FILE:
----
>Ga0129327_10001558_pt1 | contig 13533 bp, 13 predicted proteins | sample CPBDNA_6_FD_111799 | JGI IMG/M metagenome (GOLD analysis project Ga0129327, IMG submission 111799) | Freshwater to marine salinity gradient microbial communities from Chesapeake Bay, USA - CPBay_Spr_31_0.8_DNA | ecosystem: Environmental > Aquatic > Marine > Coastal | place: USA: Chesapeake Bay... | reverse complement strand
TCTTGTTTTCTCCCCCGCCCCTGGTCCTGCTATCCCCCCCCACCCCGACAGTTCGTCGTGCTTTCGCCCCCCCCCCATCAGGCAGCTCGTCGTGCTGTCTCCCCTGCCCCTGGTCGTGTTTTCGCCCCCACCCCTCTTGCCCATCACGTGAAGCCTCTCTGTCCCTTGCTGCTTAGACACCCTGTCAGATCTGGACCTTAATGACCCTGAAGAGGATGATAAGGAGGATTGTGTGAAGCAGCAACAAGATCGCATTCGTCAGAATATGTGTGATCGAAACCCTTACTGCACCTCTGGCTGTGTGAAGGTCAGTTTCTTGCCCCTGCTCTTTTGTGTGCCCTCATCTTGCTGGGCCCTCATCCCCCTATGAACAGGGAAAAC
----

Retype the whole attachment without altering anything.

>Ga0129327_10001558_pt1 | contig 13533 bp, 13 predicted proteins | sample CPBDNA_6_FD_111799 | JGI IMG/M metagenome (GOLD analysis project Ga0129327, IMG submission 111799) | Freshwater to marine salinity gradient microbial communities from Chesapeake Bay, USA - CPBay_Spr_31_0.8_DNA | ecosystem: Environmental > Aquatic > Marine > Coastal | place: USA: Chesapeake Bay... | reverse complement strand
TCTTGTTTTCTCCCCCGCCCCTGGTCCTGCTATCCCCCCCCACCCCGACAGTTCGTCGTGCTTTCGCCCCCCCCCCATCAGGCAGCTCGTCGTGCTGTCTCCCCTGCCCCTGGTCGTGTTTTCGCCCCCACCCCTCTTGCCCATCACGTGAAGCCTCTCTGTCCCTTGCTGCTTAGACACCCTGTCAGATCTGGACCTTAATGACCCTGAAGAGGATGATAAGGAGGATTGTGTGAAGCAGCAACAAGATCGCATTCGTCAGAATATGTGTGATCGAAACCCTTACTGCACCTCTGGCTGTGTGAAGGTCAGTTTCTTGCCCCTGCTCTTTTGTGTGCCCTCATCTTGCTGGGCCCTCATCCCCCTATGAACAGGGAAAAC